Lettuce and salad greens recipe & ingredients
Lettuce & salad greens health benefits, key natural values, therapeutic properties. How to make lettuce & salad greens cooking & eating? Lettuce & salad greens recipes shared on page.
There are more than a hundred types of lettuce and salad greens. Although often dismissed as being mostly water, leafy salad greens contain valuable amounts of vitamins, minerals and antioxidants, and have an important advantage, when compared to other foods, in that they are nearly always eaten raw.
Helps reduce risk of cancer
Can reduce risk of heart disease, stroke and cataracts
Help prevent spina bifida and anemia
Aid digestion and liver health
May ease nervous insomnia
KEY NATURAL VALUES
Per 100 g lettuce and salad greens, average amounts
Carotenes (mcg) 355
Folate (mcg) 55
Iron (mg) 0,7
Potassium (mg) 220
Vitamin C (mg) 5
Vitamin E (mg) 0,57
Guard against cancer Nineteen population studies have linked eating lettuce and salad greens frequently with a lower risk of cancer, especially of the stomach.
Combine the antioxidants vitamins C and E and carrotenes. Levels of carotenes and vitamin C are much higher in the green, outer leaves of lettuce than the pale inner leaves; carotenes by us much as 50 times. A higher intake of foods rich in antioxidants is linked to lower rates of cancer, heart disease, stroke and cataracts.
Good source of folate and iron. Folate and iron help prevent and treat anaemia. For women planning a pregnancy, folate reduces the risk of having a spina bifida baby. Pale iceberg lettuce has as high a level of folate as green lettuce. Endive and chard are also very rich sources. Endive is the richest source of iron with 2.8 mg per 100 g serving; butterhead, the soft green lettuce, is also a good source, with 1.5 mg per 100 g.
Traditional deigestive and liver stimulant. Chicory, endive, escarole and other salads with a tangy bitterness, stimulate digestive fluids and liver function, which in traditional medicine is believed to help gout and rheumatism.
Sedative effect. The white latex that seeps from a cut lettuce base has been used since Roman times to calm the nerves and promote sleep. There is less latex in modern cultivated lettuce, but many people still find it soporific.
Purslane provides essential fatty acids. Purslane has an extraordinarily high level of omega-3 essential fatty acids, comparable to the levels provided by oily fish. Early herbalists praised it as a cooling medicine, good for gout and other “hot” aches, and headaches. The anti-inflammatory effects of omega-3 fatty acids, now confirmed by rescarch, suggest these uses are justified.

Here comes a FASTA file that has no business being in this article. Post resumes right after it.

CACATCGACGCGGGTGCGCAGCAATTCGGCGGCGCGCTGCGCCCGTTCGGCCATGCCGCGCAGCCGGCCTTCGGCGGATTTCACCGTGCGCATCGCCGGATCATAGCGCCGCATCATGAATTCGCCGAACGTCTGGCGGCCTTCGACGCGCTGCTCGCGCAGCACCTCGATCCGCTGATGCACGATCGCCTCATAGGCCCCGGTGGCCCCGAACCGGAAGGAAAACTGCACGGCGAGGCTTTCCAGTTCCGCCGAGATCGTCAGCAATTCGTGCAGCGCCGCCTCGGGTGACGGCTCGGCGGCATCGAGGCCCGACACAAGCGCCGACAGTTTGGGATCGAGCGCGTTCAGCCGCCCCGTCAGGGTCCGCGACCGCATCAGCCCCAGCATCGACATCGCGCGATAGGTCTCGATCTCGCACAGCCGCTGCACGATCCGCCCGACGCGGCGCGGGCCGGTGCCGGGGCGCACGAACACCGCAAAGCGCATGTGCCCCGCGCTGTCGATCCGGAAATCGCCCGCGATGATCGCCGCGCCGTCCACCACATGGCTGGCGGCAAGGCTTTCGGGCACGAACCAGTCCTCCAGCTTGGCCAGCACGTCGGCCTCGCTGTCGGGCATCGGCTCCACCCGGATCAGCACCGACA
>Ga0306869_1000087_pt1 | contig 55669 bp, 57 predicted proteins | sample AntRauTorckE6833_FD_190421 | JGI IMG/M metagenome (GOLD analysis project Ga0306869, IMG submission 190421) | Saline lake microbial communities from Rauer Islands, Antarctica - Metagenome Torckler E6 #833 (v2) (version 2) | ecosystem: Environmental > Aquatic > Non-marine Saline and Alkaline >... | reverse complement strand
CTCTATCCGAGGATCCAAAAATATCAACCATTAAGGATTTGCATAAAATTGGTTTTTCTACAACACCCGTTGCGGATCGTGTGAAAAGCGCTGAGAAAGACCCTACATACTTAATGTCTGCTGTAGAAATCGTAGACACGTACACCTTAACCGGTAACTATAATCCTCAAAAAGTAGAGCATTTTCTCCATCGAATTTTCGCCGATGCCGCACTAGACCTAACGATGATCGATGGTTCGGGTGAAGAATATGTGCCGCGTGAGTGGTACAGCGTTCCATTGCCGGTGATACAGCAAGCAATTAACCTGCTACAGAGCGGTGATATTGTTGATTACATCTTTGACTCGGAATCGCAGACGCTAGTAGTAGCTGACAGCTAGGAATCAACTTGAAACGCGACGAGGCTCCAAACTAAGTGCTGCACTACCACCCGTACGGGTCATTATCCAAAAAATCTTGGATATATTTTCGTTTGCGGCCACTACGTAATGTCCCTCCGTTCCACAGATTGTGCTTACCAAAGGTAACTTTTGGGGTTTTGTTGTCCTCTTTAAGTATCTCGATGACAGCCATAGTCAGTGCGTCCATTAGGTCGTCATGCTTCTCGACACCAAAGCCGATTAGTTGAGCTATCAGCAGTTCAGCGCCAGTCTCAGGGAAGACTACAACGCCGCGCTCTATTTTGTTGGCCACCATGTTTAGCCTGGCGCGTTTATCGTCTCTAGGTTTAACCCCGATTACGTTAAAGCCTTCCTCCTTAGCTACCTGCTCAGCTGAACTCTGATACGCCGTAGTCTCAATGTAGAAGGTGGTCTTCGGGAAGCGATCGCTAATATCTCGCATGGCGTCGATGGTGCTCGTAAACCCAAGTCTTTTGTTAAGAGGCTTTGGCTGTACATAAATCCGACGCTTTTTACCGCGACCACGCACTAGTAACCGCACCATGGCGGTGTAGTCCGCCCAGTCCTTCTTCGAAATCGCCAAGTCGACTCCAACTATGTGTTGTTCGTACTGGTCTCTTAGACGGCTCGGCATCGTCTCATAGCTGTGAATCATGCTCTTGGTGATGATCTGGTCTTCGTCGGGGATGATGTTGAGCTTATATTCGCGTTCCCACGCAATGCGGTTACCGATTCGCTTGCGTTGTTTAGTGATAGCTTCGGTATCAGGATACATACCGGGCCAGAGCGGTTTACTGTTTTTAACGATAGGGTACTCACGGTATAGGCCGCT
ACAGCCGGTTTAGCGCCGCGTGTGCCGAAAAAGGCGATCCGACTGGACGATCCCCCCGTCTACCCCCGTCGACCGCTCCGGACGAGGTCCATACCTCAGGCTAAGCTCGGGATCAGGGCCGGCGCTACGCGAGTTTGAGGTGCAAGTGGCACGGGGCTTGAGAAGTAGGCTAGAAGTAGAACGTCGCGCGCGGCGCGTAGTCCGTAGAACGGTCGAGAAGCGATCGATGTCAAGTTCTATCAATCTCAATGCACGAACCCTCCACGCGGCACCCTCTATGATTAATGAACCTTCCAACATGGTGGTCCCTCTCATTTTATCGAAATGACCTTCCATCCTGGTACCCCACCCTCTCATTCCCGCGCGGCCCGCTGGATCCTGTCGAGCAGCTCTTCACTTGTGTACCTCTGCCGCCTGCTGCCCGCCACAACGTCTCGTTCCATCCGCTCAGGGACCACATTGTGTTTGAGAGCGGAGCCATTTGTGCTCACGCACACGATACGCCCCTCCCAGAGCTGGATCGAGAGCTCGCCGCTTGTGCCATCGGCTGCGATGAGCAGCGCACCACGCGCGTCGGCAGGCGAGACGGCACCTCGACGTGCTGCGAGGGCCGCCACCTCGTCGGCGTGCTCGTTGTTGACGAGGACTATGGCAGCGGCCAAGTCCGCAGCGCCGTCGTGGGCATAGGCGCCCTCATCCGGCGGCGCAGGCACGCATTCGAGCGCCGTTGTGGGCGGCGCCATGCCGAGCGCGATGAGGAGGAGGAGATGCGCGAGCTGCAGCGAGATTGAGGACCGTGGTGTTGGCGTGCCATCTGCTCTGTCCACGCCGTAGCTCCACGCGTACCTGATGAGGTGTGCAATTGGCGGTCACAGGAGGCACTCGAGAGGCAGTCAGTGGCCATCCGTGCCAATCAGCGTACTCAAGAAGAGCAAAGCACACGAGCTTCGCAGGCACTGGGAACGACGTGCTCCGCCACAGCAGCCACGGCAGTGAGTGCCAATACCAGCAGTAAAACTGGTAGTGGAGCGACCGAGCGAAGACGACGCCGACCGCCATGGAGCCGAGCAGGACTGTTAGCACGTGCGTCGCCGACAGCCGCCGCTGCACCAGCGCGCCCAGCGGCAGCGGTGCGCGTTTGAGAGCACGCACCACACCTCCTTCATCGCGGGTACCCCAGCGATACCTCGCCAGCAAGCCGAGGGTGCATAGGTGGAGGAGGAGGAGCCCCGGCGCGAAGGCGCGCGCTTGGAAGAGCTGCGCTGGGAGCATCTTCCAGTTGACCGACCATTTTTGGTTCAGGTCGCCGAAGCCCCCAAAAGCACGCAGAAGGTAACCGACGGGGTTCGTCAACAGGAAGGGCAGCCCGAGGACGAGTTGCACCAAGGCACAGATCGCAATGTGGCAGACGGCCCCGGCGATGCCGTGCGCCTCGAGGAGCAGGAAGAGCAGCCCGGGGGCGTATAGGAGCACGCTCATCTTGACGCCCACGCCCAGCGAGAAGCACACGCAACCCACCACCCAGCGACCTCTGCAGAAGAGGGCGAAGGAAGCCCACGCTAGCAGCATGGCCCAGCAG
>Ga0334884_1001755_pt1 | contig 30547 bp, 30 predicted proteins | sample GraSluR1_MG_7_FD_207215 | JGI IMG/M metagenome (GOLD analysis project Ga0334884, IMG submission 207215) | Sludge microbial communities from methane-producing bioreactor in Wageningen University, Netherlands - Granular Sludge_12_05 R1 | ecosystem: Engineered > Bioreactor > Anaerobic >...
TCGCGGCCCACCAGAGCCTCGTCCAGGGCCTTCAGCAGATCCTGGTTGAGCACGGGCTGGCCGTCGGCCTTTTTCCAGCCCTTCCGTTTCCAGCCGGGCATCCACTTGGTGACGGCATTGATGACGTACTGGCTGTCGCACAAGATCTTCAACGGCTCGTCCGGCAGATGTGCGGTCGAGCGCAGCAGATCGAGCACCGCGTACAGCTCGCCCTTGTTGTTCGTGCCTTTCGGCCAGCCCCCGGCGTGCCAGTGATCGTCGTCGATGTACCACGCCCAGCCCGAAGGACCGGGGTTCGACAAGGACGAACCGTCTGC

Sorrel is traditionally used, in small amounts, to increase urine production, for example to relieve fluid retention..
HOW MUCH TO EAT
Eat leafy salad greens freely, organically grown if possible as the lease have a large surface area exposed to pesticides. A generous salad that includes chard and endive casily provides almost half the amount of folate advised for women plannig a pregnancy. If you eat large amounts of salad with oil dressings, consider lover fat dressings.
İmportant note : People with gout, kidney stones or rhematism should avoid sorrel because it is rich in oxalates.
IN THE KITCHEN CHOOSING & STORING
To obtain the highest level of nutrients, look for untrimmed lettuce and salad greens, which have more green, outer leaves. Salad leaves should be as fresh and sricp as possible. Ready-washed, packaged salads with torn leaves quickly lose their vitamin C and folate content. Store salad leaves, wrapped or covered, in the fridge, which protects them from light and heat, and use as quickly as possible.
COOKING & EATING
Fresh salads are best prepared as closed as possible to the time when they will be eaten. Exposure of cut surfaces to air quickly diminishes both the eating quality and nutritional value of lettuce and salad leaves. Thoroughly washing the leaves removes not only chemical residues, but also infectious agents such as literia. Leaves should be torn rather that cut, and dry if dressing is to coat them well.
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